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To Focus Strategically, Harrah's May Sell Rio in Vegas

Unnamed sources say that Harrah's Entertainment is looking to unload the ill-fated Rio All-Suite Hotel & Casino, a resort off the Las Vegas Strip, and instead focus their attentions on the Planet Hollywood resort that it bought last November. Harrah's, which is still about $19 billion in debt, took over Planet Hollywood when it was in default for $870 million. Harrah's bought $140 million of its debt and intended to manage and own the property, which was prized for its proximity to other Harrah's casinos and its location on the Strip.

Harrah's CEO Gary Loveman also expressed Harrah's desire to open a casino in Macao, but given the company's precarious financial position, that may not be possible. However, if selling off a less desirable property would mean less debt and freeing up some necessary cash, why not do it? With that in mind, perhaps the Rio looks a little redundant to the Las Vegas casino operator? In fact, as reported in the Las Vegas Review-Journal:

Harrah's Chairman and Chief Executive Officer Gary Loveman, however, told the Review-Journal in June that the company would entertain any buyer who wants to purchase an "asset we don't consider essential to our strategy."
The Rio, whose main claim to fame is that it hosts the World Series of Poker, also has a little bit of infamy. In July of last year, the Rio's topless Sapphire Pool was shut down after a series of arrests for drugs and prostitution. The Sapphire Pool, which featured strippers from a local strip club sunbathing topless, also soon disappeared. Ah, Vegas.

With the pool and a cultivated wild nightlife, the Rio was an attempt to gain an audience similar to the Palms Casino Resort, although it never seemed to equal the Palms' marketing juggernaut which created its own reality show and became a backdrop for other unscripted shows.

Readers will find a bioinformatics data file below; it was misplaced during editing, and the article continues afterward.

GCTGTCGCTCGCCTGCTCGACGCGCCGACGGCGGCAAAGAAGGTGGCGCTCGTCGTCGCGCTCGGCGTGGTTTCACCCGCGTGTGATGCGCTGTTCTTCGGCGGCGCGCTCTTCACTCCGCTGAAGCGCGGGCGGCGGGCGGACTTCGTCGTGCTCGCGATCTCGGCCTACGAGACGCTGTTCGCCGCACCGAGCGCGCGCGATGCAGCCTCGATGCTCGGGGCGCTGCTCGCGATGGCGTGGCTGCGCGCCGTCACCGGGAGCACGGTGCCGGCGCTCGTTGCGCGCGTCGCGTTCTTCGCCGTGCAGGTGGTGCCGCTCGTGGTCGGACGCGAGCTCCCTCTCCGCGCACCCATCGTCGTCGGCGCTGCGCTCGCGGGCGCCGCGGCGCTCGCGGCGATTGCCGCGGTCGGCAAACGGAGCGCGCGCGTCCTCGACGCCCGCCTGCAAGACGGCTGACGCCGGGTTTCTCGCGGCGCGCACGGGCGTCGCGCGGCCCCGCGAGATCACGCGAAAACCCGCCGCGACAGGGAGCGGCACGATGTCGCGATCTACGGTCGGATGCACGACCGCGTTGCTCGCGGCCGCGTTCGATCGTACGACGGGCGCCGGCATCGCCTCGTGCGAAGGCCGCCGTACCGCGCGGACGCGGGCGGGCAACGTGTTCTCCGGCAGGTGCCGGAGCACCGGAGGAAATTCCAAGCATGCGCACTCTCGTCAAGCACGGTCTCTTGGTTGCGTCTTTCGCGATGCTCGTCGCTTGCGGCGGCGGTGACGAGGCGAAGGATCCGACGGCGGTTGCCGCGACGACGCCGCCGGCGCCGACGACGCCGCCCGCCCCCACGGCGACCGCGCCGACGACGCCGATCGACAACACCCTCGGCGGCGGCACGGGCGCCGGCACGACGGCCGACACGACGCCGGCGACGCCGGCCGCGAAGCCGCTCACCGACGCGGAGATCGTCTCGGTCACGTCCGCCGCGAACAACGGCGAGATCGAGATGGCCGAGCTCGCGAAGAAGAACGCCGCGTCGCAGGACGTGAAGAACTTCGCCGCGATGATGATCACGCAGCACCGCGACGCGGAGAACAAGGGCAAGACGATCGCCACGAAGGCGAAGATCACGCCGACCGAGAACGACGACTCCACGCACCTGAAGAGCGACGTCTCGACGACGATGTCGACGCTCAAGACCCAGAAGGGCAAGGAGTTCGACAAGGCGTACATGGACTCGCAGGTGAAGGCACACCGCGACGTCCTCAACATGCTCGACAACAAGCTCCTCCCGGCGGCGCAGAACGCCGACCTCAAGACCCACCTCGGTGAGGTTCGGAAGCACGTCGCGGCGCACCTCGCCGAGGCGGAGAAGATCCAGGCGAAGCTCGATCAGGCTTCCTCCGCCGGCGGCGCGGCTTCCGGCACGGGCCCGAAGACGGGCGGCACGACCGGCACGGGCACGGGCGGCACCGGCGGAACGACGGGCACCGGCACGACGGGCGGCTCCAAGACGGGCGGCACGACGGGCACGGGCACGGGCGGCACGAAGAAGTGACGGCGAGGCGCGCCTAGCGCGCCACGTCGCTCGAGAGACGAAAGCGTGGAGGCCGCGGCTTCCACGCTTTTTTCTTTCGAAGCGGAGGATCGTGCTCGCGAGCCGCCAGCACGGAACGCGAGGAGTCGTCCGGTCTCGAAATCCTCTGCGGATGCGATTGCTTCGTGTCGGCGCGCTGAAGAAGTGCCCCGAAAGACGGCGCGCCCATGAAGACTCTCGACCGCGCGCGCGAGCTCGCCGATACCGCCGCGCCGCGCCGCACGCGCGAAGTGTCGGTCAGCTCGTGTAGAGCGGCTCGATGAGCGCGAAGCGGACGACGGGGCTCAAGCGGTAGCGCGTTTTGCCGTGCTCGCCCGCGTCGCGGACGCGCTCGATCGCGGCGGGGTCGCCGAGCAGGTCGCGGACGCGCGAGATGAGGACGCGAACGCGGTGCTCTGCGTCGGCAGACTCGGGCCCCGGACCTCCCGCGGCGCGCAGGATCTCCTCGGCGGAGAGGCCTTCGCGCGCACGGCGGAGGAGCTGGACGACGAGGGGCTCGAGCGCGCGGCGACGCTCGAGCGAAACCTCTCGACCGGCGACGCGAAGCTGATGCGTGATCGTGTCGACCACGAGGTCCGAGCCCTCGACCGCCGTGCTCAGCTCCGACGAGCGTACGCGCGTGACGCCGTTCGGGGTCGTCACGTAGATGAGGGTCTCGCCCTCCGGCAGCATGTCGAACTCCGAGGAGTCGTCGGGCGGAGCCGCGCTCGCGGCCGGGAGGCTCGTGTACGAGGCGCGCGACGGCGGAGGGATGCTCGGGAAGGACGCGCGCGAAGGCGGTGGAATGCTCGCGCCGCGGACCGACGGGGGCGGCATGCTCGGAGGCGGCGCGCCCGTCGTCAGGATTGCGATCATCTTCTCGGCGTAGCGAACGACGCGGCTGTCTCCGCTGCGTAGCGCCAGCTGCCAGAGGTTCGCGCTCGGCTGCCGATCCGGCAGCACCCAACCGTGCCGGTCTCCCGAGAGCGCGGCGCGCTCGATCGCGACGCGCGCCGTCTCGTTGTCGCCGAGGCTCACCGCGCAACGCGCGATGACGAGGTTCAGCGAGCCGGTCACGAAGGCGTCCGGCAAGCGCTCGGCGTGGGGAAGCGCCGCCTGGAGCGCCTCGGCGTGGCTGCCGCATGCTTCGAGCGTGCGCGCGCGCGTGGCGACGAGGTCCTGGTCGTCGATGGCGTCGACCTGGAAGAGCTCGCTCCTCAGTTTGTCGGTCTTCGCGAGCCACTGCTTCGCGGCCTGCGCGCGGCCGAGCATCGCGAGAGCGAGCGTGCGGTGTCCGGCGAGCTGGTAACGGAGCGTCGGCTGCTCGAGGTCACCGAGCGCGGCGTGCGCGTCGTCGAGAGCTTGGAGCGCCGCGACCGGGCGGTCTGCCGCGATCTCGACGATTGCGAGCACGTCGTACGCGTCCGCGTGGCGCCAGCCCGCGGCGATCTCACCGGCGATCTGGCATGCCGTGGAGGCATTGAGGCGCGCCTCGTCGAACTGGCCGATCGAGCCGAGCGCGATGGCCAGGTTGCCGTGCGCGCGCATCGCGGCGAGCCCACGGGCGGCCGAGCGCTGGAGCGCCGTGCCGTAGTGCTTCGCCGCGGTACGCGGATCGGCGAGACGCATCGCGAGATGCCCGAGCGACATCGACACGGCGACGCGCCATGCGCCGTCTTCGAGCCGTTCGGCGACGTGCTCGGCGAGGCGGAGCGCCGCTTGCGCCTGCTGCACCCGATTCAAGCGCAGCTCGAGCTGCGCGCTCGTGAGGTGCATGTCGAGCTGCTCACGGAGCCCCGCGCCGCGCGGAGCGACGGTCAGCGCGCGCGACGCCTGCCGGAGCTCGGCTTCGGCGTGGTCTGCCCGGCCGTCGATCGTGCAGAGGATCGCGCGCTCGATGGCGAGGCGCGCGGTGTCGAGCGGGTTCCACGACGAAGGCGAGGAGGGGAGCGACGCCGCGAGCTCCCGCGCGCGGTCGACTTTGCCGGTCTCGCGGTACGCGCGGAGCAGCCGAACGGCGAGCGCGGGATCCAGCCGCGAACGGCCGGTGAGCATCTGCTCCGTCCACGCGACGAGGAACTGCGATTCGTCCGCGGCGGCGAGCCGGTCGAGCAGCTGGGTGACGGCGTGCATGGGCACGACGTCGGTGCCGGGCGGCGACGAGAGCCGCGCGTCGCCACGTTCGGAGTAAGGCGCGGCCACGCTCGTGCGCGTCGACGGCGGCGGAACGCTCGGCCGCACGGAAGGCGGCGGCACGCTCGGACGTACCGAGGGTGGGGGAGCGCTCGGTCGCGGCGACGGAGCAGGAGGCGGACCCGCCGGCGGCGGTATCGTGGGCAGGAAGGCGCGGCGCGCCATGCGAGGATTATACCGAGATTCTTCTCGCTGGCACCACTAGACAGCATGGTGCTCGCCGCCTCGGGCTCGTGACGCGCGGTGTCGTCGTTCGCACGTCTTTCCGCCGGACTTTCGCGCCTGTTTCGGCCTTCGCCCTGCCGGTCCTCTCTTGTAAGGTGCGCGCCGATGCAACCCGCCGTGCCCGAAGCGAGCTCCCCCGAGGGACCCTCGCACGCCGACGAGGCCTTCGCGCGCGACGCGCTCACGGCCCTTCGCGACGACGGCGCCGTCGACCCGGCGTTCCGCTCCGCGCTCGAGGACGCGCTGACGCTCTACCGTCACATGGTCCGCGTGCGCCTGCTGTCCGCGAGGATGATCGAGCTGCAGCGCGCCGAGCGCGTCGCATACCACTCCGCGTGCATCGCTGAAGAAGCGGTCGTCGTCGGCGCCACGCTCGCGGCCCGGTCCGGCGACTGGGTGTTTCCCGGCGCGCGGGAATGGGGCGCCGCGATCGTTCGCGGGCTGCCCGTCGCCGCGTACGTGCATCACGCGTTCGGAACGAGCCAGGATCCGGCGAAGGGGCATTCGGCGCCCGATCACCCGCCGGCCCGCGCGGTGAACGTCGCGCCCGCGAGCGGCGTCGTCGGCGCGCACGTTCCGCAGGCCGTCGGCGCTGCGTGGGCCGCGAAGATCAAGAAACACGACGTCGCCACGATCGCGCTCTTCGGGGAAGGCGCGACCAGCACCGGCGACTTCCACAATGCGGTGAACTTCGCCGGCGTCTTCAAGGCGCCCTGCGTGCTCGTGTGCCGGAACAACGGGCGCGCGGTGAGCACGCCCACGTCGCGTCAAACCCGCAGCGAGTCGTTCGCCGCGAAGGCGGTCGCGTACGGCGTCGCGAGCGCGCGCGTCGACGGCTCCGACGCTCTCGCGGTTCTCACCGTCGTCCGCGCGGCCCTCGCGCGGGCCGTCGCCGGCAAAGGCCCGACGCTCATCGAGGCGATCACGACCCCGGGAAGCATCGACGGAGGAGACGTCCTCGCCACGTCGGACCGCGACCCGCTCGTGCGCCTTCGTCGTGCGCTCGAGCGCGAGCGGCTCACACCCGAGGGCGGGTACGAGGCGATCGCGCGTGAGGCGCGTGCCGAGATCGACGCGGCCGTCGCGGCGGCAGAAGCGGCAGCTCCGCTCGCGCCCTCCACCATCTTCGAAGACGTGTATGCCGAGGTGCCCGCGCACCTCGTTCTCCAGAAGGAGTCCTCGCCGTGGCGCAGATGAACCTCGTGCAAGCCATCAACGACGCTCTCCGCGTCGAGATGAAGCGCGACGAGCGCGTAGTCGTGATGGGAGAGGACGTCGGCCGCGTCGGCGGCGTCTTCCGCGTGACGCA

As for price, the report continued:

Although Harrah's doesn't publish an individual property's revenue and cash flow numbers, one analyst said he believes a $500 million bid would be a low valuation for the property, valuing it at between 5.5 times to six times cash flow.

"It is difficult to say what the Rio will sell for since the company has not broken out individual property results in years," Barbara Cappaert, a bond analyst with KDP Investment Advisorssaid Friday in a note to investors. "But extrapolating the numbers (the Rio's room and gaming floor count compared to other properties) we would guess the Rio is generating between $80 million to $92 million in cash flow."

Colony Capital and Starwood Capital are said to be mulling bids for property, but both companies as well as Harrah's, declined to comment on the rumored bids. However, many are saying that investors are now shopping for casino bargains and the Rio make have any number of potential suitors - that's if it's actually for sale.

Photo: cliff1066

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